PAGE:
How They Dress  People wear what they wear for a reason, and these sorts of details tell us something about them.  So think about how your character might express themselves through dress.  I also like to consider makeup, piercings, tattoos, anything unnatural that a person chooses to add to their body.  Do they wear their uniform even on their days off?  Do they favor Gothic Lolita?  Leather and spikes all week, and an airy dress for church on Sundays?  Think about what they wear, understanding that your readers will be forming ideas about why they wear it.

Physical Behavior  Think also about the way your character carries themselves.  How do they sit, stand, walk, or run?  Stance and cadence can tell us a lot about a character, like the difference between James Bonds’ cool, one-hand-in-pocket smirk and Steve Urkels’ bespectacled, face-scrunching squint.  Whenever your character guffaws, slouches, sneers, or pops a knuckle, it tells readers something.

Dialog  How does your character speak?  What does their diction say about their past and experiences?  Consider word choice, phrases, accent.  Even topic choices can tell us something about characters- for example, think about the Lego Movie and the differences in voice between Batman (gravelly, growly tone and an insistence on trumpeting his own awesomeness) and Unikitty (high, cheerful tone and a refusal to hold an unhappy thought).

Character Insight  Each of us sees the world through a different lens, a lens which is carved and polished by our past experiences.  How does your character view the world?  Who do they vote for?  What do they believe in?  What do they argue about?  What’s worth fighting for?

Use all of these cues to show readers your character, and what’s going on in their head.

So!  Once you have a realistic, believable, and interesting character, toss them into the shark tank of your story.  How does the character change over the course of the events?  Mr. Dugoni talked about change as the different levels a character starts at and finishes at.  I pictured it like this:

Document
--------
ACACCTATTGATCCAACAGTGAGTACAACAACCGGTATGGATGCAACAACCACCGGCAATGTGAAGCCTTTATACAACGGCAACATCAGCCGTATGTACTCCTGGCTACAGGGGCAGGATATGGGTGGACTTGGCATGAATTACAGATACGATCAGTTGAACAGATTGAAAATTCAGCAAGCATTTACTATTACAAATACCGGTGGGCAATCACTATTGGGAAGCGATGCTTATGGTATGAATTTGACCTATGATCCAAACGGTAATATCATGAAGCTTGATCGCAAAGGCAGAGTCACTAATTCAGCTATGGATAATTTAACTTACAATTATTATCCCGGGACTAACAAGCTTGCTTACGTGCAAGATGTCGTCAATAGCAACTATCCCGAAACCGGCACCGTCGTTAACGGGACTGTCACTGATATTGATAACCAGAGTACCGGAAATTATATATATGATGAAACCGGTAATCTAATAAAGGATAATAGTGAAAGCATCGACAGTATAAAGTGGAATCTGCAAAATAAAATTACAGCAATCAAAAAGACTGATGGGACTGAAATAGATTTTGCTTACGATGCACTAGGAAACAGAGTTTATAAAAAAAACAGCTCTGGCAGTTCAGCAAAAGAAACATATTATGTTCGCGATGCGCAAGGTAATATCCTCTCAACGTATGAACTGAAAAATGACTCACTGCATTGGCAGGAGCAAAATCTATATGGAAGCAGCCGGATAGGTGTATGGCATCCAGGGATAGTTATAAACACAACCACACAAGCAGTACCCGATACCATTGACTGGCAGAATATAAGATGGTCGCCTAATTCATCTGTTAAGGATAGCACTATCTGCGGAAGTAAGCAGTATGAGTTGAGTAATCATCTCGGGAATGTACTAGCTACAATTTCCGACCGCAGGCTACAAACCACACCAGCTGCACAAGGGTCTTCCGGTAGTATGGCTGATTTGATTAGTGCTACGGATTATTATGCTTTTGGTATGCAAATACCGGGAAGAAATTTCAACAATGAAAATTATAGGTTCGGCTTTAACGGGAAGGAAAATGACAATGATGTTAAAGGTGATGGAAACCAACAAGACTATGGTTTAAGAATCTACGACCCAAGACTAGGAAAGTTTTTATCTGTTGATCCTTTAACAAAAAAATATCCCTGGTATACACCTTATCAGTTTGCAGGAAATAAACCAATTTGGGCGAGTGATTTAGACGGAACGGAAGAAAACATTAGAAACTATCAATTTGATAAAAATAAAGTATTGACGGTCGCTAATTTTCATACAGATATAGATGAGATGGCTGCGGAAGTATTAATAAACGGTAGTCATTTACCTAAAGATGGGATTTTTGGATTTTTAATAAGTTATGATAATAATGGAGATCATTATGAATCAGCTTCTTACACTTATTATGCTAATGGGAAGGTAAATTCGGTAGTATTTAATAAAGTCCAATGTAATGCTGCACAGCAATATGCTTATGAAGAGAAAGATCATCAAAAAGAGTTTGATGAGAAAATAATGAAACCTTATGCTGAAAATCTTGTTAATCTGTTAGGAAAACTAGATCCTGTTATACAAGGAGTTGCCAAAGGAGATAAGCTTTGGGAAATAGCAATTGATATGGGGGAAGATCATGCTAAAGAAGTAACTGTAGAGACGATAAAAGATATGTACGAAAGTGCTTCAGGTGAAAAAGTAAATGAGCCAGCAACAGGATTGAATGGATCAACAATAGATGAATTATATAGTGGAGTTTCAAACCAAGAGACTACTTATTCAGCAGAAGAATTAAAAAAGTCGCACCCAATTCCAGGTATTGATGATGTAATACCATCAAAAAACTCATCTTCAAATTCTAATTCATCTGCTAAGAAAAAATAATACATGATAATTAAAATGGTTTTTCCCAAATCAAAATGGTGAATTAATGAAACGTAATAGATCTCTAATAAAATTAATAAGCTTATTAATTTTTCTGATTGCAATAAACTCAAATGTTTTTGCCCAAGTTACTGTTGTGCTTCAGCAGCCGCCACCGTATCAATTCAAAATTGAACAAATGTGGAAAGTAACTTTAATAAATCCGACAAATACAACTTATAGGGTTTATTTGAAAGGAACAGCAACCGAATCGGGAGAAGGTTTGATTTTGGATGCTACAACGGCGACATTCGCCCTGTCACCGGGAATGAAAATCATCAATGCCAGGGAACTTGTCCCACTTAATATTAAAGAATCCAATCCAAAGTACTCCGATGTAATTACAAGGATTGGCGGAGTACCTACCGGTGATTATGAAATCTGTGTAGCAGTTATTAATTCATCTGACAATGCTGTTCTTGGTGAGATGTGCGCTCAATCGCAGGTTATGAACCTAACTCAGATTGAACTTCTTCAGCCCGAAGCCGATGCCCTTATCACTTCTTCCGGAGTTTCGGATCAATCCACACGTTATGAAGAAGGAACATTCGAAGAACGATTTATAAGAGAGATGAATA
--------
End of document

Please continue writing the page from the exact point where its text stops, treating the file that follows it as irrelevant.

CaringLevels

The important thing is that the level your character is on changes over the course of the book.  If your character starts out only caring about themselves, they’d better open up a bit more by the end of the book.  Characters that don’t change levels probably aren’t changing much elsewhere either, and that’s boring and unrealistic.

Of course, characters can change in both directions.  Just as a character can start out only caring about their mom and their cat, and eventually become the hometown hero, a person can also move in a more selfish direction.  But Mr. Dugoni warns that that’s a hard sell.  Most people don’t want to read a story about a caring, generous person who becomes a self-absorbed miser.

Whoever your character may be- a priest, a mobster, the baker from Belle’s hometown- create them in a way that makes them leap off the page (or pounce, or trip, or however they move).  Make them interesting, make them realistic, and make them powerful and flawed and changing.  Your story (and your readers) will thank you.

Happy writing!